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The way we are born and long-term health

14 September 2015

Dr Liz Forbes-Blom, head of our Gut Immunology team discusses concerns that babies born via Caesarian section have a different gut microbial signature than those born vaginally, and how new research could help in the future. Watch the TV3 news item below.

One of the first exposures to microbes from the outside world happens during birth.  Early colonisation of gut microbiota happens via the mouth and nose as the baby travels down the birth canal.  Emerging evidence points to this as a significant step in the development of the immune system, with babies born by via Caesarean section procedures having different communities of microbes to babies born vaginally.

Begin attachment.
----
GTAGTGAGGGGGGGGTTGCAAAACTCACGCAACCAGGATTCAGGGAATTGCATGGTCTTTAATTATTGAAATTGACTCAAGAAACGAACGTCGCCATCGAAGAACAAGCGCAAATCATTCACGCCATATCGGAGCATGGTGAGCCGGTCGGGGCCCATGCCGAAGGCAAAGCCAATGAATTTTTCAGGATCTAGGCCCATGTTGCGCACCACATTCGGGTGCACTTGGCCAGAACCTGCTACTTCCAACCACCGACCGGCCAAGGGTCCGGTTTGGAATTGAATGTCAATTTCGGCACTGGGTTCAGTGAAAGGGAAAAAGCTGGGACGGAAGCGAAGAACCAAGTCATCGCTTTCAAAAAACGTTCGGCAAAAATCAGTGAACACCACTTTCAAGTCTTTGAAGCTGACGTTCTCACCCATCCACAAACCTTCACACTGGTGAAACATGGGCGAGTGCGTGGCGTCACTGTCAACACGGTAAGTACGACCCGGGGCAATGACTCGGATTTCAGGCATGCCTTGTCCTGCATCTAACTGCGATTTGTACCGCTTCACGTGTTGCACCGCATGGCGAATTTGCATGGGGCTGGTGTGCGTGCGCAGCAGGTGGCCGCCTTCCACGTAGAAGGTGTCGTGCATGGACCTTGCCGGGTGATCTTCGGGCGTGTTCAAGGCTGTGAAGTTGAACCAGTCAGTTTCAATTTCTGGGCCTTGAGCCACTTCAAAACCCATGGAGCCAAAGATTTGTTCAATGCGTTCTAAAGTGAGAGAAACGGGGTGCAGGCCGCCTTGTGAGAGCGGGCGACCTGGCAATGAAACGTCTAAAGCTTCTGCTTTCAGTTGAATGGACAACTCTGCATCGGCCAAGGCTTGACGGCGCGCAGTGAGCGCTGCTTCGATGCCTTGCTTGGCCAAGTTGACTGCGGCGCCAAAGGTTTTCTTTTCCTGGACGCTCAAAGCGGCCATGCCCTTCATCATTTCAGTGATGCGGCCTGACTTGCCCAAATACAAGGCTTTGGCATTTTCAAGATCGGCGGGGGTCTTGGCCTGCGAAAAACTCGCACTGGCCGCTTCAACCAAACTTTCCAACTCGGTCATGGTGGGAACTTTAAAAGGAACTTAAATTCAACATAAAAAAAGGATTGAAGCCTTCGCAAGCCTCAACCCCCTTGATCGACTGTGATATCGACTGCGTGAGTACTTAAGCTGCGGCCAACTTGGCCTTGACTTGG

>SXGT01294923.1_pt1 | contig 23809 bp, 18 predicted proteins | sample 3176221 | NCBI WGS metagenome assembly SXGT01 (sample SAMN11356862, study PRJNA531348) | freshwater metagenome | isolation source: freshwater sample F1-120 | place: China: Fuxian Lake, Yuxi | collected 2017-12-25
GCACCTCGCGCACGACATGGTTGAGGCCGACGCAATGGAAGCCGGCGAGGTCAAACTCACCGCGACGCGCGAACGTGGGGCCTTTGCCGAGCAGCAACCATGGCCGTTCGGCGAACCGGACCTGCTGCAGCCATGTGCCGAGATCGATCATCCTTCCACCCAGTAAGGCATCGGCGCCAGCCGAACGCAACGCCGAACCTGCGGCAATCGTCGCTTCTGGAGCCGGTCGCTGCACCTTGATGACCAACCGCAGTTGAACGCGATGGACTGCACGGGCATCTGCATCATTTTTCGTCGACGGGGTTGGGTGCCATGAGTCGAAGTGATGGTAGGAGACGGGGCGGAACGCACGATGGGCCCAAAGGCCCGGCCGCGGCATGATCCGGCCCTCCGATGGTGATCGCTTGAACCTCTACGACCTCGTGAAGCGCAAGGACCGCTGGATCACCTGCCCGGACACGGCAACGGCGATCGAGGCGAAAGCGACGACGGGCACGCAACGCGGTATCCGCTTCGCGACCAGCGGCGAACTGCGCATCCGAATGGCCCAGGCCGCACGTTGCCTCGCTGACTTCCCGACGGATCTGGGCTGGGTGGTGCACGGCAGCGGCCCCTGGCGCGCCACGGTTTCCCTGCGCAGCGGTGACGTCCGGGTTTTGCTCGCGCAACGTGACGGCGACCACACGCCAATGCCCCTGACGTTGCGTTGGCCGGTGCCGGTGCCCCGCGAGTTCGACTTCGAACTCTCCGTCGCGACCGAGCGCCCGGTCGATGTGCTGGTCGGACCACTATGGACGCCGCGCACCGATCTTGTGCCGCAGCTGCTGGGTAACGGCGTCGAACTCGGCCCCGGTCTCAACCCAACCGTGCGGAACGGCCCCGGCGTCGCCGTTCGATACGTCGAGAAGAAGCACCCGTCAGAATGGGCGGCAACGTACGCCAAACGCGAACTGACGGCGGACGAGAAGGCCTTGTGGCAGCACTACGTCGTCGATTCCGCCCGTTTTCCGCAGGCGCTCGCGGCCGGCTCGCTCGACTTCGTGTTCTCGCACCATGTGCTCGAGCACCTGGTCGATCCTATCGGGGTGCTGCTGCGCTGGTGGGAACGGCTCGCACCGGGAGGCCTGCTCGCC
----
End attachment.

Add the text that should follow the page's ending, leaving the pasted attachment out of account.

This is of paramount interest, as babies who enter the world through Caesarean delivery face much greater risks of developing a range of chronic immune disorders caused by defects in the immune system, compared to those delivered naturally. A hallmark study[1] published this year has examined the correlation between Caesarean sections and immunological disorders in two million Danish children born over a period of 35 years. They identified that children born by Caesarean were hospitalised more frequently than those born vaginally due to asthma, juvenile rheumatoid arthritis, inflammatory bowel disease, immune system defects, leukaemia, and other tissue disorders during their lives. 

Increased awareness of this has seen the growth of mouth and nose gauze applications from their mother’s vagina to babies born this way, but the significance of other early life immune education steps require further research. 





















1  Cesarean section and chronic immune disorders.Sevelsted A, Stokholm J, Bønnelykke K, Bisgaard H. Pediatrics. 2015 Jan;135(1):e92-8. doi: 10.1542/peds.2014-0596. Epub 2014 Dec 1.